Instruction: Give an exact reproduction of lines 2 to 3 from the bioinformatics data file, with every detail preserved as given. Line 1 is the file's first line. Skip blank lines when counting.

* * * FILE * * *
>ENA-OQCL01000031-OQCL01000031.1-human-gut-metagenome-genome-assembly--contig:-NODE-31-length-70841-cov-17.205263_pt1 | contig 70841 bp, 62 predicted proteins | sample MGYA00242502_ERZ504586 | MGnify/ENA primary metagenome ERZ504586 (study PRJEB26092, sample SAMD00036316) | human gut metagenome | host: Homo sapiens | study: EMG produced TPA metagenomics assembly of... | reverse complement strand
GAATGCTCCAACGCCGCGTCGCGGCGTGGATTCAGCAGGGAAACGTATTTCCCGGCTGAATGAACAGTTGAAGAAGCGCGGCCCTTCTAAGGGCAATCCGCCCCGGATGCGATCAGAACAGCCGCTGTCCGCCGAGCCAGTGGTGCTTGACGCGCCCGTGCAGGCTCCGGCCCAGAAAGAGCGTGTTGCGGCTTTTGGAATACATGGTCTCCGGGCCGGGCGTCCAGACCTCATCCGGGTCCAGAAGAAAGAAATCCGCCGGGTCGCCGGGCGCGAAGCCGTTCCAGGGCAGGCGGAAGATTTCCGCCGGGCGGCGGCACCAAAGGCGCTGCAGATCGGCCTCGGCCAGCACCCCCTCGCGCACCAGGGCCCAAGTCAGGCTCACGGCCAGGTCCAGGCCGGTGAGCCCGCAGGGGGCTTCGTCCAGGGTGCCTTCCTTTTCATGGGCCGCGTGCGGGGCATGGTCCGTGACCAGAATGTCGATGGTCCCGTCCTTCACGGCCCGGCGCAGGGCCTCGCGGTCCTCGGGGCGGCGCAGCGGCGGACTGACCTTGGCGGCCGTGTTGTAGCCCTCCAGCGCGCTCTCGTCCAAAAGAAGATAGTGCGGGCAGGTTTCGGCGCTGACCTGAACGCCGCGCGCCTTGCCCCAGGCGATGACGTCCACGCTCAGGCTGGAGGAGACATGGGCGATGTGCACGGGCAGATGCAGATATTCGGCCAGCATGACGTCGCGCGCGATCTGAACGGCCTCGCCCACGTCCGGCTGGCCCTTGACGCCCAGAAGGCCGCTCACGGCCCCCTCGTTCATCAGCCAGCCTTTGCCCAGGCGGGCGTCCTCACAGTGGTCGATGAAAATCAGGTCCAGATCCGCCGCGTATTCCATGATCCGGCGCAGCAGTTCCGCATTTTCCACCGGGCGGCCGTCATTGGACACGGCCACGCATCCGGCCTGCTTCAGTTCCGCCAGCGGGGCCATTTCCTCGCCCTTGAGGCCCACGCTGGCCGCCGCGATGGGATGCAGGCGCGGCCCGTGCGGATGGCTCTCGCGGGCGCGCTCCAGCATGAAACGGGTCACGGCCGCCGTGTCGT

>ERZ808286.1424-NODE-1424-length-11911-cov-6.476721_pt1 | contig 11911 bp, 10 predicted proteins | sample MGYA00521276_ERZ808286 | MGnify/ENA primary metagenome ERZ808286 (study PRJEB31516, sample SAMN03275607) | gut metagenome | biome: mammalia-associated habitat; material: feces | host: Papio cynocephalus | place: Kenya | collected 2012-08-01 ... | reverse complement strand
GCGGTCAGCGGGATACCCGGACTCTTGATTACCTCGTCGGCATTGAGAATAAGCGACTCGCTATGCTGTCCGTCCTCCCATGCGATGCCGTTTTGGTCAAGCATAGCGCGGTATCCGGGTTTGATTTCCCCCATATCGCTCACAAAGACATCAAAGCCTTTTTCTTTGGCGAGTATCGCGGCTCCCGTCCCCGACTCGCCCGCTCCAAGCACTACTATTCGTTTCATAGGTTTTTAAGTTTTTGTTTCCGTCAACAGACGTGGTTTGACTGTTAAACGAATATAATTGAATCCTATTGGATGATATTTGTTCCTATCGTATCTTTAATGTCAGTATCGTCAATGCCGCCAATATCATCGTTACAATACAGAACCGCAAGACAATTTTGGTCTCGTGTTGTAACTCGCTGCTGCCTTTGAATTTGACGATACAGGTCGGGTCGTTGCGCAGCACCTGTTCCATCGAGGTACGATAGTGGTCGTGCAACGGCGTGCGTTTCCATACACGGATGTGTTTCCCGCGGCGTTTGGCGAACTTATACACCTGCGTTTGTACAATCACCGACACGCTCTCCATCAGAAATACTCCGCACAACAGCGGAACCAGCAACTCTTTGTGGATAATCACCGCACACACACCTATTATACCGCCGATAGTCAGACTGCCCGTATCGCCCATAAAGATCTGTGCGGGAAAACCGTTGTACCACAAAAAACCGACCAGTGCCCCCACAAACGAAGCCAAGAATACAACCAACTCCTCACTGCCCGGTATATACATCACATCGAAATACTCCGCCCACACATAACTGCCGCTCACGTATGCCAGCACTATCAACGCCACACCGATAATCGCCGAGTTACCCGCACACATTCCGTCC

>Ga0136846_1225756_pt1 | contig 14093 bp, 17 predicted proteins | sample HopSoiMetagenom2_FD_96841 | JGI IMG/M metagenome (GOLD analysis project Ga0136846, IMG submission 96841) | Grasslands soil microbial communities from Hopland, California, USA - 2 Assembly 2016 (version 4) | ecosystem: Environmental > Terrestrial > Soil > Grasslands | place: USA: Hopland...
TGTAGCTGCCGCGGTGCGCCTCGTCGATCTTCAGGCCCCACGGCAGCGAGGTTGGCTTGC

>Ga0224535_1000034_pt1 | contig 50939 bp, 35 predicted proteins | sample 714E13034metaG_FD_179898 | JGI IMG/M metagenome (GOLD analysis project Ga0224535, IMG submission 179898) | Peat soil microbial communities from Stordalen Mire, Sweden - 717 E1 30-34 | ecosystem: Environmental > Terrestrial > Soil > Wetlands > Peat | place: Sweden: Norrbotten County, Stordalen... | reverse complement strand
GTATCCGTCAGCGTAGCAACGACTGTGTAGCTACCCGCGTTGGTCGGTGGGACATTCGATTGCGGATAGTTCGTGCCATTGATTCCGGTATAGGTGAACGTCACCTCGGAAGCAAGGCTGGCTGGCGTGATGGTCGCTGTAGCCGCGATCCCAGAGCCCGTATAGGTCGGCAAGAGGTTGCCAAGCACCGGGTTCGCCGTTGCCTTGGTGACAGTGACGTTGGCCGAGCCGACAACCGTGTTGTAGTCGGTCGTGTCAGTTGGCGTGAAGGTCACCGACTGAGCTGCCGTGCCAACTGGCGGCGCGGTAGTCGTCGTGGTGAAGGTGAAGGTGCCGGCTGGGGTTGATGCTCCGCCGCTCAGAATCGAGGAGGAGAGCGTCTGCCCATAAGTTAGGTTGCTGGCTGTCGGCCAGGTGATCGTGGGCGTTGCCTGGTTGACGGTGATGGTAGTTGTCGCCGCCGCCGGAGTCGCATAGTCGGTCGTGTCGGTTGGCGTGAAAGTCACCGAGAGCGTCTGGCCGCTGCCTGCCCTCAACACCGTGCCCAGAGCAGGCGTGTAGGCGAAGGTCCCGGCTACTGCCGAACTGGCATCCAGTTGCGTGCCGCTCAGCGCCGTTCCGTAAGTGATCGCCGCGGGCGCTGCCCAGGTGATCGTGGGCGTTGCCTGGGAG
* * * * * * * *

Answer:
GAATGCTCCAACGCCGCGTCGCGGCGTGGATTCAGCAGGGAAACGTATTTCCCGGCTGAATGAACAGTTGAAGAAGCGCGGCCCTTCTAAGGGCAATCCGCCCCGGATGCGATCAGAACAGCCGCTGTCCGCCGAGCCAGTGGTGCTTGACGCGCCCGTGCAGGCTCCGGCCCAGAAAGAGCGTGTTGCGGCTTTTGGAATACATGGTCTCCGGGCCGGGCGTCCAGACCTCATCCGGGTCCAGAAGAAAGAAATCCGCCGGGTCGCCGGGCGCGAAGCCGTTCCAGGGCAGGCGGAAGATTTCCGCCGGGCGGCGGCACCAAAGGCGCTGCAGATCGGCCTCGGCCAGCACCCCCTCGCGCACCAGGGCCCAAGTCAGGCTCACGGCCAGGTCCAGGCCGGTGAGCCCGCAGGGGGCTTCGTCCAGGGTGCCTTCCTTTTCATGGGCCGCGTGCGGGGCATGGTCCGTGACCAGAATGTCGATGGTCCCGTCCTTCACGGCCCGGCGCAGGGCCTCGCGGTCCTCGGGGCGGCGCAGCGGCGGACTGACCTTGGCGGCCGTGTTGTAGCCCTCCAGCGCGCTCTCGTCCAAAAGAAGATAGTGCGGGCAGGTTTCGGCGCTGACCTGAACGCCGCGCGCCTTGCCCCAGGCGATGACGTCCACGCTCAGGCTGGAGGAGACATGGGCGATGTGCACGGGCAGATGCAGATATTCGGCCAGCATGACGTCGCGCGCGATCTGAACGGCCTCGCCCACGTCCGGCTGGCCCTTGACGCCCAGAAGGCCGCTCACGGCCCCCTCGTTCATCAGCCAGCCTTTGCCCAGGCGGGCGTCCTCACAGTGGTCGATGAAAATCAGGTCCAGATCCGCCGCGTATTCCATGATCCGGCGCAGCAGTTCCGCATTTTCCACCGGGCGGCCGTCATTGGACACGGCCACGCATCCGGCCTGCTTCAGTTCCGCCAGCGGGGCCATTTCCTCGCCCTTGAGGCCCACGCTGGCCGCCGCGATGGGATGCAGGCGCGGCCCGTGCGGATGGCTCTCGCGGGCGCGCTCCAGCATGAAACGGGTCACGGCCGCCGTGTCGT

>ERZ808286.1424-NODE-1424-length-11911-cov-6.476721_pt1 | contig 11911 bp, 10 predicted proteins | sample MGYA00521276_ERZ808286 | MGnify/ENA primary metagenome ERZ808286 (study PRJEB31516, sample SAMN03275607) | gut metagenome | biome: mammalia-associated habitat; material: feces | host: Papio cynocephalus | place: Kenya | collected 2012-08-01 ... | reverse complement strand